In the ratio, P is the stock price of the company, while E is the earnings per share. The EPS in this formula is most commonly the previous 12 months of earnings. You may also hear the phrase “multiple” or “earnings multiple” when analyzing stocks – this is just another way of saying the P/E ratio.
The P/E ratio is calculated by dividing the stock by the EPS:
Stock price / EPS = P/E ratio.
So to use a very simple example, if the stock price is $100 and the earnings per share is $2.00 then the P/E would be 50:
100 / 2.00 = 50.
Now, say the stock price went down to $80 for some reason, it tanks 20%. Also, assume earnings per share does not change. Your EPS suddenly becomes 40. 
So what exactly does this mean and why does it matter?
The lower the P/E, the less you’ll pay for a company’s earnings. The inverse is true, too. If that $100 stock went to $120, your P/E is now 60 – causing you to have to pay more for those same earnings.
So should you always look for a low P/E?
No – not at all. And this is why I wanted to share this with you last. It’s dangerous to use a single metric like the P/E ratio to determine whether or not to buy a stock. You have to look at the company as a whole and remember this is just a single piece of data for your overall analysis.
That being said, there are times where a higher P/E makes sense. Perhaps the company is in a high-growth industry and you anticipate earnings to grow even more in the future. Then it really doesn’t matter, but you are opening yourself up to more risk if the company does not meet those earning expectations.
That said, you can use two sub-ratios to help make more informed decisions. Trailing P/E is what you’ll most often see quoted since the data is current. Trailing P/E uses the last 12 months of earning data in its calculation. Forward P/E on the other hand is based on projections 12 months in the future. It’s purely just an estimate, so you have to take it with a grain of salt.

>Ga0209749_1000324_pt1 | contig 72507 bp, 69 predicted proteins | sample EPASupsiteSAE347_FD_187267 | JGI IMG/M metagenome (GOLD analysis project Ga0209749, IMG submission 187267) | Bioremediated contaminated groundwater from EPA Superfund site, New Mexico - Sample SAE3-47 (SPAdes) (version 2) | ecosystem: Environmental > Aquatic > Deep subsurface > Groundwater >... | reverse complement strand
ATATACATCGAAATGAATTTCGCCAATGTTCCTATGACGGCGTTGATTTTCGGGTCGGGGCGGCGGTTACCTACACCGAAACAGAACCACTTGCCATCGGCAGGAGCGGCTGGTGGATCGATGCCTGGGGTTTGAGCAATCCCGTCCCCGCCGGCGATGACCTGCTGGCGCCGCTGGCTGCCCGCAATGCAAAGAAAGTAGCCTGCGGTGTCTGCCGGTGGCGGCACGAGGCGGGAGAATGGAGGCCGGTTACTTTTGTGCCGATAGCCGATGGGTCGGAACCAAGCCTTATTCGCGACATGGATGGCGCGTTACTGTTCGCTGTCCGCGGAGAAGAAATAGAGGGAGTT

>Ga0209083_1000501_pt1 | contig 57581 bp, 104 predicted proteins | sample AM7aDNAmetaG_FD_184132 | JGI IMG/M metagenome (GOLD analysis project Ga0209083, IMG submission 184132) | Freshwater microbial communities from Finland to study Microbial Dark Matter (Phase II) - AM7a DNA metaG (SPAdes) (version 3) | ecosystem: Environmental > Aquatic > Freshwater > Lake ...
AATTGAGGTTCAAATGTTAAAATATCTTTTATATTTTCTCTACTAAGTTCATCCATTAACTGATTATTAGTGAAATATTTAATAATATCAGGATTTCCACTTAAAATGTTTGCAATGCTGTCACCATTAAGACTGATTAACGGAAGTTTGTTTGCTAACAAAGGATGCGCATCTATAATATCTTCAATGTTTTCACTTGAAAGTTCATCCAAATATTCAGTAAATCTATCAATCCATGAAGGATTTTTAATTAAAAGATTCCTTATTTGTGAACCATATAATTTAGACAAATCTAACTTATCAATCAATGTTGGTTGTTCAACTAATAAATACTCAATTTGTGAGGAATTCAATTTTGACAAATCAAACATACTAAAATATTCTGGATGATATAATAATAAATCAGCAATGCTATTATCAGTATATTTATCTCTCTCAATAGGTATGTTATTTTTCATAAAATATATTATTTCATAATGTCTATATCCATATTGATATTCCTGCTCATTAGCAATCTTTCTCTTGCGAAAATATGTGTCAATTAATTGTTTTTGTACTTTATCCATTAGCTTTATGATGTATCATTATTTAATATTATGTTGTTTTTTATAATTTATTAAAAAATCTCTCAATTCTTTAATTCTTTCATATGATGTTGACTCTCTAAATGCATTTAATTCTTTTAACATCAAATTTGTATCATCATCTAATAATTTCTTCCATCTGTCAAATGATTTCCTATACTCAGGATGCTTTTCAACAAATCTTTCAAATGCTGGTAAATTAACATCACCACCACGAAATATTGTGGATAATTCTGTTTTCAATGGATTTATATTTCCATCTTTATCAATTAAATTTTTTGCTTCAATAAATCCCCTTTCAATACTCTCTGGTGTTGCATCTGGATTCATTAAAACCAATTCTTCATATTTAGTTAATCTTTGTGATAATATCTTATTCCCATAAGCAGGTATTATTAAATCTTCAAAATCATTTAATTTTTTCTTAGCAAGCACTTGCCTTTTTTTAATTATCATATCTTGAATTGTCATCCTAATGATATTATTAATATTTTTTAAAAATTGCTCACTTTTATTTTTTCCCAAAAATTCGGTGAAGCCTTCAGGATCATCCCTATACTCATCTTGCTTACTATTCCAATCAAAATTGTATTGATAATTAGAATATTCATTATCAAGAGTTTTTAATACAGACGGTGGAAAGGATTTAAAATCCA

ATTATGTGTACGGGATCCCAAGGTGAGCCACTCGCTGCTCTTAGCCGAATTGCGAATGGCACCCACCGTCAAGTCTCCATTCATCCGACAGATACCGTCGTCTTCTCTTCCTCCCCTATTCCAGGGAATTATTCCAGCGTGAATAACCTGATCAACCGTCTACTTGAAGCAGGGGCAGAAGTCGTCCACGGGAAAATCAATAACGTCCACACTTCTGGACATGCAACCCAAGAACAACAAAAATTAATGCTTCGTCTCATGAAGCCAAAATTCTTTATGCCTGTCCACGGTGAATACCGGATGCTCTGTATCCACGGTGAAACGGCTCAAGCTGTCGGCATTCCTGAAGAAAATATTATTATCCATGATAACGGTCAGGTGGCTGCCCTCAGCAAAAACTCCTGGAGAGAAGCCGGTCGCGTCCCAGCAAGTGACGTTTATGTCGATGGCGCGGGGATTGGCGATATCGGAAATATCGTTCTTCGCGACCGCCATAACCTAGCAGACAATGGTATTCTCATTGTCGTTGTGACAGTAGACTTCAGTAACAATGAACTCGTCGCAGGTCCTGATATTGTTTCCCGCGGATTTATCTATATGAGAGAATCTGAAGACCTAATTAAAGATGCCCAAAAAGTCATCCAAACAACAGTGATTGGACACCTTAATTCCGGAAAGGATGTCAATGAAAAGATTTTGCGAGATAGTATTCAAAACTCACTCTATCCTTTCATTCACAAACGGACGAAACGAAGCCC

P/E is just a way to compare whether a stock is over or undervalued. A follow-up step should always be to compare it to something else – either the company’s prior P/E ratios or other companies in the same industry (or both!).
PSR
PSR (or price-to-sales ratio) takes the company’s stock price and divides it by total sales. But to make things easier (since the stock price isn’t expressed on a per-share basis) you can also get PSR by using the market value of the stock (discussed above) and dividing it by total sales.
For example, if a company has a market value of $500 million and it’s sales are $1 billion, your PSR would be 0.50 (500,000,000 / 1,000,000,000 = 0.50). In general, you want to see a PSR below $1 (but like any other ratio, this doesn’t always apply). 
What this means, using my example, is that you could buy $1 of the company’s sales for $0.50. So using this ratio BY ITSELF would tell you the stock is a bargain (again, I can’t harp on this enough – it’s only one piece of information).
Now, when you start to use PSR against all the other things you’ve learned in this article, you should start to come away with a pretty good picture of a company’s overall value.
Summary
If you’ve made it this far, congratulations! While this doesn’t cover everything you need to know, it should give you a pretty good start in starting to analyze a company’s value by using basic stock charts. 
Your next step is to read my article on reading a stock chart more comprehensively – this will give you an idea of how to analyze the ebbs and flows of a company’s trending price over time.